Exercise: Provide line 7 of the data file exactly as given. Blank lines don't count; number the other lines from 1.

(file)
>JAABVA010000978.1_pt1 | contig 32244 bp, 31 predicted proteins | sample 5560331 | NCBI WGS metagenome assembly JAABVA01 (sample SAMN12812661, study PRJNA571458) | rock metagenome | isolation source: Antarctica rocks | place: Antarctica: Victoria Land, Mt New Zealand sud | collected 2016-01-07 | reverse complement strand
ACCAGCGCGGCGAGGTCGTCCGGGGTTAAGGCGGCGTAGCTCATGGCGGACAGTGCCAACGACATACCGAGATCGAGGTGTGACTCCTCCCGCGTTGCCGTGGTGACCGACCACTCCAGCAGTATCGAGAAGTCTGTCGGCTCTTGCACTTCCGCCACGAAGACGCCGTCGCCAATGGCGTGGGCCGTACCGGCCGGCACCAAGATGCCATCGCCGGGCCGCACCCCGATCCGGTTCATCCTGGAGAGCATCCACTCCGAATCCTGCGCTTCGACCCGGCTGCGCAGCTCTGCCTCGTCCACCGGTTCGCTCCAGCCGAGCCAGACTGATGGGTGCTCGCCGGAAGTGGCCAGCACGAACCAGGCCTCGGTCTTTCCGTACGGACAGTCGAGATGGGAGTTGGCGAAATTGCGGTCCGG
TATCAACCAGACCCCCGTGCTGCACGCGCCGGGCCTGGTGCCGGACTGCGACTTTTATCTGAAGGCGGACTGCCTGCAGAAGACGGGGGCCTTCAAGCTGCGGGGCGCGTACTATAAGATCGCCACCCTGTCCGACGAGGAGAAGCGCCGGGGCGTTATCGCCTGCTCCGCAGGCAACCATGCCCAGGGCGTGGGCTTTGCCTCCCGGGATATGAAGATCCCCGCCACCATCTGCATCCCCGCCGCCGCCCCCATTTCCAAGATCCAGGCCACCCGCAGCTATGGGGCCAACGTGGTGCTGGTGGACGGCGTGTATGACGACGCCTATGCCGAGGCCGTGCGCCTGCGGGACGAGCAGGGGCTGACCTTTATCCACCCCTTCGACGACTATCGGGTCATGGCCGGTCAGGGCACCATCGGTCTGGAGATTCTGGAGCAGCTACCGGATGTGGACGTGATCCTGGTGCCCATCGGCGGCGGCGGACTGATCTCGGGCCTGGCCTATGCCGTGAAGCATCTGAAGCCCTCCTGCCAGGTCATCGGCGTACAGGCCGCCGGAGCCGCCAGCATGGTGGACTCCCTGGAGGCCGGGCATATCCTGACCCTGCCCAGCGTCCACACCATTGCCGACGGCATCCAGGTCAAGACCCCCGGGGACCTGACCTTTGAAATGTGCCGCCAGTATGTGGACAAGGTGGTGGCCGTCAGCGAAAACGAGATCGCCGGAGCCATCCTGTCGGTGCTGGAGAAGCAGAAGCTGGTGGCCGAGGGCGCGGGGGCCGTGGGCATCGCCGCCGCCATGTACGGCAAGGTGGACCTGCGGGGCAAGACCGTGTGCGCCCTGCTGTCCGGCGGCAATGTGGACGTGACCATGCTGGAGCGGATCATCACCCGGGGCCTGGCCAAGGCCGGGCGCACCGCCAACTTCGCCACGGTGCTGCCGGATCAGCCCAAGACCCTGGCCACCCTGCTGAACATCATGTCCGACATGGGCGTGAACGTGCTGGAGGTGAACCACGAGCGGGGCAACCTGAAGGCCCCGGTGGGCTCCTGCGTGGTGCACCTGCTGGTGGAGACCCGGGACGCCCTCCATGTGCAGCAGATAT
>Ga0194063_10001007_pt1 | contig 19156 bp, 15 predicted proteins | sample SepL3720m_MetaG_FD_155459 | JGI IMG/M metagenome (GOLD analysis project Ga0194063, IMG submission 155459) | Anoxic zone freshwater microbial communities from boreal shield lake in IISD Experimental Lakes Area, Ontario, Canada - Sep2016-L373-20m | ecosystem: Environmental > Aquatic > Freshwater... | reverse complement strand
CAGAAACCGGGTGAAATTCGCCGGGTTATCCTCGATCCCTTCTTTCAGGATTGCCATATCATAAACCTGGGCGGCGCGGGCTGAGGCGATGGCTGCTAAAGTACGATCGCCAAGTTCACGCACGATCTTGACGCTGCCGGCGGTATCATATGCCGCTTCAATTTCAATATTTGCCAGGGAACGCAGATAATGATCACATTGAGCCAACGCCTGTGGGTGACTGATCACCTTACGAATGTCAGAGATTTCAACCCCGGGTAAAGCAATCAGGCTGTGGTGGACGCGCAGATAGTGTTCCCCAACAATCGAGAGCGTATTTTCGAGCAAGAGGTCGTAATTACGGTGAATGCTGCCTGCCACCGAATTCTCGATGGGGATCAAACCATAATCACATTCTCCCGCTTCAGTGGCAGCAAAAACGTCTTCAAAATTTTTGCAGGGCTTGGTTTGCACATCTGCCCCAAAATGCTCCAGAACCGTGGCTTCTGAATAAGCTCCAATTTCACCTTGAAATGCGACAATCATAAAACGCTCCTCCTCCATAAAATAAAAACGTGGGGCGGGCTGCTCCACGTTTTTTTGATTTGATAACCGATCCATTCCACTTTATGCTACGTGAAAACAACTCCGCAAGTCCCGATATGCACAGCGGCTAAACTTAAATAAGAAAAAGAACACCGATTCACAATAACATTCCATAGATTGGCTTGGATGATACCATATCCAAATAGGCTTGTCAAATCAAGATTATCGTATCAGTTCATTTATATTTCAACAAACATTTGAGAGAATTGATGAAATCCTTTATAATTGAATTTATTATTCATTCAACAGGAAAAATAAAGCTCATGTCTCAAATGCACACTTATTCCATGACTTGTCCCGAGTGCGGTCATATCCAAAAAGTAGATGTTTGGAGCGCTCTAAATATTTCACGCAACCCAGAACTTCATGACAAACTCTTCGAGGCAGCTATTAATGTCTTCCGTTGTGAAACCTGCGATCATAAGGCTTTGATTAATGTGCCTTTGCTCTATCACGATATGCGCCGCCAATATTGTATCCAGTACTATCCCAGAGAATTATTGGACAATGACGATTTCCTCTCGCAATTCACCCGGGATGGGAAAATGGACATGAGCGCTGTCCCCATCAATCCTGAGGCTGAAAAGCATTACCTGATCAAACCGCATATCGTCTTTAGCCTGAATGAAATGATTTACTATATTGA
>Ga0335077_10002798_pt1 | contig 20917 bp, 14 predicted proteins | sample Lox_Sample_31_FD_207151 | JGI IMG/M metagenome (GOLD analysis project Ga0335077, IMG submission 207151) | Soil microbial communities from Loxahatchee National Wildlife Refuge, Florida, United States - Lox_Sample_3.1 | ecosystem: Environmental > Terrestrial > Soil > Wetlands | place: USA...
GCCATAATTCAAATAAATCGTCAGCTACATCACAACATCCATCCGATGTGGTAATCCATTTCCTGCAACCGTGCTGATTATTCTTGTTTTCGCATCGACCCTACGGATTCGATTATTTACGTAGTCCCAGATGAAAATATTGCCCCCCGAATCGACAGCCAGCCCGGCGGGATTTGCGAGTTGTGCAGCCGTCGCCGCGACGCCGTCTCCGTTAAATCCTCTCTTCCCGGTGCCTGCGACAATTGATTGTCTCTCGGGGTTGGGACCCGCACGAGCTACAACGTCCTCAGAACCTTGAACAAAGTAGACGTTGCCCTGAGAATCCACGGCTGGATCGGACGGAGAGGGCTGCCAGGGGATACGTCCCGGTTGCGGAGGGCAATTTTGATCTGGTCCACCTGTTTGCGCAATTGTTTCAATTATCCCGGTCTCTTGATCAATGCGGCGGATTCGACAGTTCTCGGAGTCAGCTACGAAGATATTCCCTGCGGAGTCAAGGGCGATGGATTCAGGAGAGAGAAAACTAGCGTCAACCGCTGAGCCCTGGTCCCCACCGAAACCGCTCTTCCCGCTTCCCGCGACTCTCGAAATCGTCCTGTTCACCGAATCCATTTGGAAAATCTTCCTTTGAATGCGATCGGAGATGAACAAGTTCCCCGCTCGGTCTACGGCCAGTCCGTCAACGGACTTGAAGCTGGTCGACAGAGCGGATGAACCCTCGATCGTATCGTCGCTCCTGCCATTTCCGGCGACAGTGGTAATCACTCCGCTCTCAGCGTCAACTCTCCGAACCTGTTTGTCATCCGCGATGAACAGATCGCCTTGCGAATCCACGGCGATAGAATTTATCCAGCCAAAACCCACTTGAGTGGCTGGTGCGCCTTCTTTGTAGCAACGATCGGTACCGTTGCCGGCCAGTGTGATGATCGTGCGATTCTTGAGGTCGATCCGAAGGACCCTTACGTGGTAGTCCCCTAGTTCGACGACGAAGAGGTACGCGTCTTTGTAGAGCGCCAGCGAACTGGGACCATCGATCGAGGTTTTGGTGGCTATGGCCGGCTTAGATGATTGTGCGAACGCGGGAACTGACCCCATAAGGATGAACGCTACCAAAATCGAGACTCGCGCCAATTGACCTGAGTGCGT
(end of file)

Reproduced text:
GCCATAATTCAAATAAATCGTCAGCTACATCACAACATCCATCCGATGTGGTAATCCATTTCCTGCAACCGTGCTGATTATTCTTGTTTTCGCATCGACCCTACGGATTCGATTATTTACGTAGTCCCAGATGAAAATATTGCCCCCCGAATCGACAGCCAGCCCGGCGGGATTTGCGAGTTGTGCAGCCGTCGCCGCGACGCCGTCTCCGTTAAATCCTCTCTTCCCGGTGCCTGCGACAATTGATTGTCTCTCGGGGTTGGGACCCGCACGAGCTACAACGTCCTCAGAACCTTGAACAAAGTAGACGTTGCCCTGAGAATCCACGGCTGGATCGGACGGAGAGGGCTGCCAGGGGATACGTCCCGGTTGCGGAGGGCAATTTTGATCTGGTCCACCTGTTTGCGCAATTGTTTCAATTATCCCGGTCTCTTGATCAATGCGGCGGATTCGACAGTTCTCGGAGTCAGCTACGAAGATATTCCCTGCGGAGTCAAGGGCGATGGATTCAGGAGAGAGAAAACTAGCGTCAACCGCTGAGCCCTGGTCCCCACCGAAACCGCTCTTCCCGCTTCCCGCGACTCTCGAAATCGTCCTGTTCACCGAATCCATTTGGAAAATCTTCCTTTGAATGCGATCGGAGATGAACAAGTTCCCCGCTCGGTCTACGGCCAGTCCGTCAACGGACTTGAAGCTGGTCGACAGAGCGGATGAACCCTCGATCGTATCGTCGCTCCTGCCATTTCCGGCGACAGTGGTAATCACTCCGCTCTCAGCGTCAACTCTCCGAACCTGTTTGTCATCCGCGATGAACAGATCGCCTTGCGAATCCACGGCGATAGAATTTATCCAGCCAAAACCCACTTGAGTGGCTGGTGCGCCTTCTTTGTAGCAACGATCGGTACCGTTGCCGGCCAGTGTGATGATCGTGCGATTCTTGAGGTCGATCCGAAGGACCCTTACGTGGTAGTCCCCTAGTTCGACGACGAAGAGGTACGCGTCTTTGTAGAGCGCCAGCGAACTGGGACCATCGATCGAGGTTTTGGTGGCTATGGCCGGCTTAGATGATTGTGCGAACGCGGGAACTGACCCCATAAGGATGAACGCTACCAAAATCGAGACTCGCGCCAATTGACCTGAGTGCGT